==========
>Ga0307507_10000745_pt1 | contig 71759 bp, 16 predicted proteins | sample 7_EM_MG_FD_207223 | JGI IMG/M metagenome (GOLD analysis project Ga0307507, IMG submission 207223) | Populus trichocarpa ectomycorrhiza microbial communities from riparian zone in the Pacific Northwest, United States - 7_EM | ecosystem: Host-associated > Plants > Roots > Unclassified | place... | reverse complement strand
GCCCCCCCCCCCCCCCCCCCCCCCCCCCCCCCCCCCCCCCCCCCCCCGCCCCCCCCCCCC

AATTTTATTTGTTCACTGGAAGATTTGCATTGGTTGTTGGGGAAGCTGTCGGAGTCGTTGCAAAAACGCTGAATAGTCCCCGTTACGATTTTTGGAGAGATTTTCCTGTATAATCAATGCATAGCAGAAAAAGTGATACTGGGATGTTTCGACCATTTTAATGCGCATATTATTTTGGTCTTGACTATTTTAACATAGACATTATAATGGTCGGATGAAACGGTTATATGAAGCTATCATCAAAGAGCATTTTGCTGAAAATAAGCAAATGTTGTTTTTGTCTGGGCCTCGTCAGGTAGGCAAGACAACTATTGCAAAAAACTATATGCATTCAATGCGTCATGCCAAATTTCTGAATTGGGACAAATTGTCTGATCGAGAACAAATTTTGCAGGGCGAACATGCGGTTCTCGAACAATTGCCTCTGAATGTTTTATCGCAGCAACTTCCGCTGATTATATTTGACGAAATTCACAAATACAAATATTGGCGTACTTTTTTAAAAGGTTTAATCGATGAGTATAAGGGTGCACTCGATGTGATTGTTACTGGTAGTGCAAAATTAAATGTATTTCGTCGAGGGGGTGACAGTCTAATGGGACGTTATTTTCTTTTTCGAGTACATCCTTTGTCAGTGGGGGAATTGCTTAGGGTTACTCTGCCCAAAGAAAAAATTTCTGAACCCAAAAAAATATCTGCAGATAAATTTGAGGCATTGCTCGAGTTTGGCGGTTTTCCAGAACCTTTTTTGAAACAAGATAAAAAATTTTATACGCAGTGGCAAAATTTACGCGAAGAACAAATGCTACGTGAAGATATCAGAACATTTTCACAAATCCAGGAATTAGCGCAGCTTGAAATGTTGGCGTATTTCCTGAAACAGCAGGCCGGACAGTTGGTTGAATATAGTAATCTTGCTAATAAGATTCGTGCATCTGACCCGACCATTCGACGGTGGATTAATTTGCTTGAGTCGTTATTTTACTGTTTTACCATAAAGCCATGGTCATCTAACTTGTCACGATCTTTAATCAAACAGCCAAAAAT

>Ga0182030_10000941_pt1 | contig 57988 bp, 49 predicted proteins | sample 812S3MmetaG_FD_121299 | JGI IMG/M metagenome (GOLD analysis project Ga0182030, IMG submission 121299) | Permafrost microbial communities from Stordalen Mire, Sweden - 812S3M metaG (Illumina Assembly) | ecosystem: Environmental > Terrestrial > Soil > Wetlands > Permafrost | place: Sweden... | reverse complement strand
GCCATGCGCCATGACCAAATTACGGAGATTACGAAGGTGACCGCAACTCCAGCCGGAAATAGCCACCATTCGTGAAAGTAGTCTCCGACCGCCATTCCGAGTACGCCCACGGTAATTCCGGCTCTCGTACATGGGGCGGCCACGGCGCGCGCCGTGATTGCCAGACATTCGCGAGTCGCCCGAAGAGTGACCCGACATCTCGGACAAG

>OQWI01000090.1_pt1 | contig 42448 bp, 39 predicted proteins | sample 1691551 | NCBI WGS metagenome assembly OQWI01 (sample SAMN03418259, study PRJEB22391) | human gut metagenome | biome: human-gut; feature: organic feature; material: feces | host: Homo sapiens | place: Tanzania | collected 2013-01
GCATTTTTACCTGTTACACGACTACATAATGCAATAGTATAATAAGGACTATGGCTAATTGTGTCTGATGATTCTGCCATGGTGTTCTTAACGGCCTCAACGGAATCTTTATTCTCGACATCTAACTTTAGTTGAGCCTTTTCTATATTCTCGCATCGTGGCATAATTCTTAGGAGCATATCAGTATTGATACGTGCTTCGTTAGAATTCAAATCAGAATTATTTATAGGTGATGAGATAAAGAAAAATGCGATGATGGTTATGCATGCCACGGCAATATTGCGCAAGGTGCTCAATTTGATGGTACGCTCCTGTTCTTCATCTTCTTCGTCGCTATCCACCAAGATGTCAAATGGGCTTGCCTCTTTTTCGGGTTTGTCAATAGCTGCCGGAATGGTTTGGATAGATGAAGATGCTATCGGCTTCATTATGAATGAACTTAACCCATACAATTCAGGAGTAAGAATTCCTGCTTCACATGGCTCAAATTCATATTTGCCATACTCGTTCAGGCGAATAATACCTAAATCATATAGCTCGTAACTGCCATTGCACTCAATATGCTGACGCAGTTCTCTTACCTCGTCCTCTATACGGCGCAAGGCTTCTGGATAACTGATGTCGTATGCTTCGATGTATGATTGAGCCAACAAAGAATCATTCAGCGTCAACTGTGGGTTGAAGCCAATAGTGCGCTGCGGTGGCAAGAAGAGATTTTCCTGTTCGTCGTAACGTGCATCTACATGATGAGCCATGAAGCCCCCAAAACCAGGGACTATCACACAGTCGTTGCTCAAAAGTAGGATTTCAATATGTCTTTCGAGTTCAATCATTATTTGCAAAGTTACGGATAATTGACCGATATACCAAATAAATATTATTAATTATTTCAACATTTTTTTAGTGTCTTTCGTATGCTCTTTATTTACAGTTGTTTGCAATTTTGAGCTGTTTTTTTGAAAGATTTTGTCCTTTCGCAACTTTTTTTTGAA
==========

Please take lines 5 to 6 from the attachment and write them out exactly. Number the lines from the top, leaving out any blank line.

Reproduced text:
GCCATGCGCCATGACCAAATTACGGAGATTACGAAGGTGACCGCAACTCCAGCCGGAAATAGCCACCATTCGTGAAAGTAGTCTCCGACCGCCATTCCGAGTACGCCCACGGTAATTCCGGCTCTCGTACATGGGGCGGCCACGGCGCGCGCCGTGATTGCCAGACATTCGCGAGTCGCCCGAAGAGTGACCCGACATCTCGGACAAG

>OQWI01000090.1_pt1 | contig 42448 bp, 39 predicted proteins | sample 1691551 | NCBI WGS metagenome assembly OQWI01 (sample SAMN03418259, study PRJEB22391) | human gut metagenome | biome: human-gut; feature: organic feature; material: feces | host: Homo sapiens | place: Tanzania | collected 2013-01